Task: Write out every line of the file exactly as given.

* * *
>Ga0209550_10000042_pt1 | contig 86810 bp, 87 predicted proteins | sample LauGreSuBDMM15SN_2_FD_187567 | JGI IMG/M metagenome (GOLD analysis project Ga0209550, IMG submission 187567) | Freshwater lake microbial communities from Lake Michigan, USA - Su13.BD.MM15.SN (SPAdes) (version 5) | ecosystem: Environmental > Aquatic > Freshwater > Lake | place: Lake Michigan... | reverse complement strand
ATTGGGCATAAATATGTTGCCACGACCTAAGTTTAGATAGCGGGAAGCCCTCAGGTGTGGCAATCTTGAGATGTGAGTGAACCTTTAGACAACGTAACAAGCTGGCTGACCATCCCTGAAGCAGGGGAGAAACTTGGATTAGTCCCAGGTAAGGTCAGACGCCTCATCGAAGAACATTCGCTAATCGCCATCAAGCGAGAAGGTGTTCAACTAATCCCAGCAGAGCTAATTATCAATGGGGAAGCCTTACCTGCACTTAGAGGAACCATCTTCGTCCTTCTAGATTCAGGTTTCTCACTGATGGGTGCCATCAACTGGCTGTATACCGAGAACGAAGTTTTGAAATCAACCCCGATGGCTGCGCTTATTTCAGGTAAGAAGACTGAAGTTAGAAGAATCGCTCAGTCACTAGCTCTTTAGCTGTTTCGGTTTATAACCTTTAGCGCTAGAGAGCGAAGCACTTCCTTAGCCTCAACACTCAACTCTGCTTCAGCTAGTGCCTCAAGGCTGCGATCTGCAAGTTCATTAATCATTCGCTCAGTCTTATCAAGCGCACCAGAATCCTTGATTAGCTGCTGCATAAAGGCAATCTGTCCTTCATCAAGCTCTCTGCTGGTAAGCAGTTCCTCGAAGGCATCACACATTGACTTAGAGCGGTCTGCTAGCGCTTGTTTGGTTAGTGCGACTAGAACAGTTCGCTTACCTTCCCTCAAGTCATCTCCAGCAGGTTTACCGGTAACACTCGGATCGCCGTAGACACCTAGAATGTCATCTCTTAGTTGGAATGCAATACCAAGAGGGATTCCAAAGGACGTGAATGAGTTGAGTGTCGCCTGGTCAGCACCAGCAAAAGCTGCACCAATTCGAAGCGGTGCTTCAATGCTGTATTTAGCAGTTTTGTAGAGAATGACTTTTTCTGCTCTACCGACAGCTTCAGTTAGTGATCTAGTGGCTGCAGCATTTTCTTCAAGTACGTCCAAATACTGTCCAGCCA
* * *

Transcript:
>Ga0209550_10000042_pt1 | contig 86810 bp, 87 predicted proteins | sample LauGreSuBDMM15SN_2_FD_187567 | JGI IMG/M metagenome (GOLD analysis project Ga0209550, IMG submission 187567) | Freshwater lake microbial communities from Lake Michigan, USA - Su13.BD.MM15.SN (SPAdes) (version 5) | ecosystem: Environmental > Aquatic > Freshwater > Lake | place: Lake Michigan... | reverse complement strand
ATTGGGCATAAATATGTTGCCACGACCTAAGTTTAGATAGCGGGAAGCCCTCAGGTGTGGCAATCTTGAGATGTGAGTGAACCTTTAGACAACGTAACAAGCTGGCTGACCATCCCTGAAGCAGGGGAGAAACTTGGATTAGTCCCAGGTAAGGTCAGACGCCTCATCGAAGAACATTCGCTAATCGCCATCAAGCGAGAAGGTGTTCAACTAATCCCAGCAGAGCTAATTATCAATGGGGAAGCCTTACCTGCACTTAGAGGAACCATCTTCGTCCTTCTAGATTCAGGTTTCTCACTGATGGGTGCCATCAACTGGCTGTATACCGAGAACGAAGTTTTGAAATCAACCCCGATGGCTGCGCTTATTTCAGGTAAGAAGACTGAAGTTAGAAGAATCGCTCAGTCACTAGCTCTTTAGCTGTTTCGGTTTATAACCTTTAGCGCTAGAGAGCGAAGCACTTCCTTAGCCTCAACACTCAACTCTGCTTCAGCTAGTGCCTCAAGGCTGCGATCTGCAAGTTCATTAATCATTCGCTCAGTCTTATCAAGCGCACCAGAATCCTTGATTAGCTGCTGCATAAAGGCAATCTGTCCTTCATCAAGCTCTCTGCTGGTAAGCAGTTCCTCGAAGGCATCACACATTGACTTAGAGCGGTCTGCTAGCGCTTGTTTGGTTAGTGCGACTAGAACAGTTCGCTTACCTTCCCTCAAGTCATCTCCAGCAGGTTTACCGGTAACACTCGGATCGCCGTAGACACCTAGAATGTCATCTCTTAGTTGGAATGCAATACCAAGAGGGATTCCAAAGGACGTGAATGAGTTGAGTGTCGCCTGGTCAGCACCAGCAAAAGCTGCACCAATTCGAAGCGGTGCTTCAATGCTGTATTTAGCAGTTTTGTAGAGAATGACTTTTTCTGCTCTACCGACAGCTTCAGTTAGTGATCTAGTGGCTGCAGCATTTTCTTCAAGTACGTCCAAATACTGTCCAGCCA